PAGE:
7. 7. Outline<br />Premises<br />Key Concepts<br /> --“Push-button” Policy Systems<br /> -- Crime Harm Index (CHI)<br /> -- Risk-Based Policies <br /> --A General Theory of Crime, Prisons & Police<br />Evidence on Prisons<br />Evidence on Policing<br />Who Can Push the Buttons? How? <br />
  8. 8. 1. Premises: What Criminal Justice Needs<br />People Need Criminal Justice to <br />Protect them from loss of liberty to be secure<br />Hold offenders accountable for their crimes<br />3. Cost taxpayers as little as possible<br />This Requires a System of Criminal Justice that<br />Produces consequences for every decision that are<br />Predictable, based on good evidence, and <br />Chosen democratically, by managing the system<br />
  9. 9. 2. Key Concepts<br />A. “Push-Button” Policy Systems<br />B. Crime Harm Index: CHI <br />C. Risk-Based Policies<br />D. General Theory of Crime, Prisons & Police<br />
  10. 10. 2. a. “Push-Button” Policy Systems<br />
  11. 11. Contrast<br />Before Keynes<br /><ul><li>Case Studies
  12. 12. Trends
  13. 13. Histories
  14. 14. Explanations
  15. 15. Micro-level studies
  16. 16. Little intervention
  17. 17. No “buttons” to push
  18. 18. Economy beyond control</li></ul>After Keynes<br /><ul><li>Government has key buttons
  19. 19. Pushing can help a lot
  20. 20. Which ones to push?
  21. 21. When to push them?
  22. 22. What effect predicted?
  23. 23. How do buttons affect each other? </li></li></ul><li>Push-Button Criminology<br />Case-by-case crime policy now “Laissez-Faire”<br />Interventionist policy: more control of trends<br />Key buttons to push: prisons, police, probation & parole<br />Pushing wrong buttons, case-by-case: research evidence shows<br /> --Too much prison for too little benefit <br /> --Not enough optimizing of police <br />Pushing right buttons requires system policy<br />Guided by a general theory <br />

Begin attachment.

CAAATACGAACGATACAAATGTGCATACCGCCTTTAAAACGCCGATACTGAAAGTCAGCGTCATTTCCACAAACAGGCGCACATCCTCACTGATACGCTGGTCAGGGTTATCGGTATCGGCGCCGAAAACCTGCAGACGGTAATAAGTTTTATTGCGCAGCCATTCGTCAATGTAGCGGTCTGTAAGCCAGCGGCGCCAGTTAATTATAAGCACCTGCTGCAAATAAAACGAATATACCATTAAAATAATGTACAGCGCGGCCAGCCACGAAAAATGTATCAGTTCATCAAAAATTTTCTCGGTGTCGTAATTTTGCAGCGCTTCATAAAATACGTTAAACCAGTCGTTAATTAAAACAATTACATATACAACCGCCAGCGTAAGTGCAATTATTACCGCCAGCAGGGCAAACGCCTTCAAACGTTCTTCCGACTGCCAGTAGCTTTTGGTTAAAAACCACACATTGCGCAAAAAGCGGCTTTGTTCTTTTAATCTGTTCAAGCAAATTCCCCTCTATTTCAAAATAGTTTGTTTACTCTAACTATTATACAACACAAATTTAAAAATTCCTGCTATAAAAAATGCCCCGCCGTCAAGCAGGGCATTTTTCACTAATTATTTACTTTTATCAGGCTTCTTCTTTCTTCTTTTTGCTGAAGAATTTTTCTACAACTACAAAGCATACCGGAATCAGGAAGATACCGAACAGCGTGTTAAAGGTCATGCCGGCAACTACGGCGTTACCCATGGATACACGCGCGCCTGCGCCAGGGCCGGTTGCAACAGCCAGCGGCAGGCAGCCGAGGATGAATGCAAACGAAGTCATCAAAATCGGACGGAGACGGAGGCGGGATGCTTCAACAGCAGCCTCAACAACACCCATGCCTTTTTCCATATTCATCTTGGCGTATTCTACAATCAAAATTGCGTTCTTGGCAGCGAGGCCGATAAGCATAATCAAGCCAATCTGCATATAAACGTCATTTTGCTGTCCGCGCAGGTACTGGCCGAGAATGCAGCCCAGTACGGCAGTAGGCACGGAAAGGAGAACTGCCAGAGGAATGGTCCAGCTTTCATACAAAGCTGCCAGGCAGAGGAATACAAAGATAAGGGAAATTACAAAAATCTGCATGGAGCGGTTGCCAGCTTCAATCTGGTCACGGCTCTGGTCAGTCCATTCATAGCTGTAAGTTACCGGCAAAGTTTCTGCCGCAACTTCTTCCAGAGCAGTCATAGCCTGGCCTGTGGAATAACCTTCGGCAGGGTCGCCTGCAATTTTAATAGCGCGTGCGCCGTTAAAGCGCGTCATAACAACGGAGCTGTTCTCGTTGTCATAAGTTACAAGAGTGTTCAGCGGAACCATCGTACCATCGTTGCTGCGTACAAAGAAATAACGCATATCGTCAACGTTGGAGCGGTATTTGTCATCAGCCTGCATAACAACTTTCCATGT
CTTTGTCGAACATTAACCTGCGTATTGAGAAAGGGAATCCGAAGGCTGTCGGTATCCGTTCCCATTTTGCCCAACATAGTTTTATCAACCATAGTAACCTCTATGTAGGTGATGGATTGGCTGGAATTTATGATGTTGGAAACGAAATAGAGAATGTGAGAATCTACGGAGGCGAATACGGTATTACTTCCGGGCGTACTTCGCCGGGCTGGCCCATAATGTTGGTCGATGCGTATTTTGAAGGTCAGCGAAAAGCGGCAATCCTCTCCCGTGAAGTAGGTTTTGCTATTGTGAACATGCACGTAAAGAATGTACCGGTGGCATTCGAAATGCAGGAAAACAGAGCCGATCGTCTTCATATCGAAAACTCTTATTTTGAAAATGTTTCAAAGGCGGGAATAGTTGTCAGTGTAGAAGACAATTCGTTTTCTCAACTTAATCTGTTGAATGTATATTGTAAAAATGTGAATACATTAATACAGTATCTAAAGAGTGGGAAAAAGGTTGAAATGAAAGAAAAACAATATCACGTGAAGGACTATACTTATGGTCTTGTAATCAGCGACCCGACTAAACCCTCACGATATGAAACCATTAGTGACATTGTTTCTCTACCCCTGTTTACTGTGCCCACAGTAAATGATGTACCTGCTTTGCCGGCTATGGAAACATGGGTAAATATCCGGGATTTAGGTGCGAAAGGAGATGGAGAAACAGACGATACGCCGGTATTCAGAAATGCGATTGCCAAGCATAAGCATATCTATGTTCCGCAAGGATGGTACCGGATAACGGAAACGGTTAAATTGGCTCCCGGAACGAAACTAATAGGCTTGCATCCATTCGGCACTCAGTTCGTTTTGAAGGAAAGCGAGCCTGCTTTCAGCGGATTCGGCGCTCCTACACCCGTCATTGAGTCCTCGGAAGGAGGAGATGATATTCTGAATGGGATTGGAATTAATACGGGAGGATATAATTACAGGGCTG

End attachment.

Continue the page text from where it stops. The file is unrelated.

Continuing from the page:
24. 24. A General Theory <br />Macro-economics:<br />--societies as the unit of analysis<br />--not individuals<br />--not transactions<br />2. Rates across societies:<br /> --Independent variables<br /> (causes)<br /> --Dependent variables<br /> (effects)<br />Money  Employment<br />
  25. 25. Neo-Keynesian Economics<br />Causes (Independent)<br /><ul><li>Money supply
  26. 26. Interest Rates
  27. 27. Tariffs
  28. 28. Taxation
  29. 29. Deficits </li></ul>Effects (Dependent)<br /><ul><li>Employment
  30. 30. GDP
  31. 31. Gross National Happiness (Bhutan):</li></ul>--crime<br />--disease<br />--mortality<br />--inequality <br />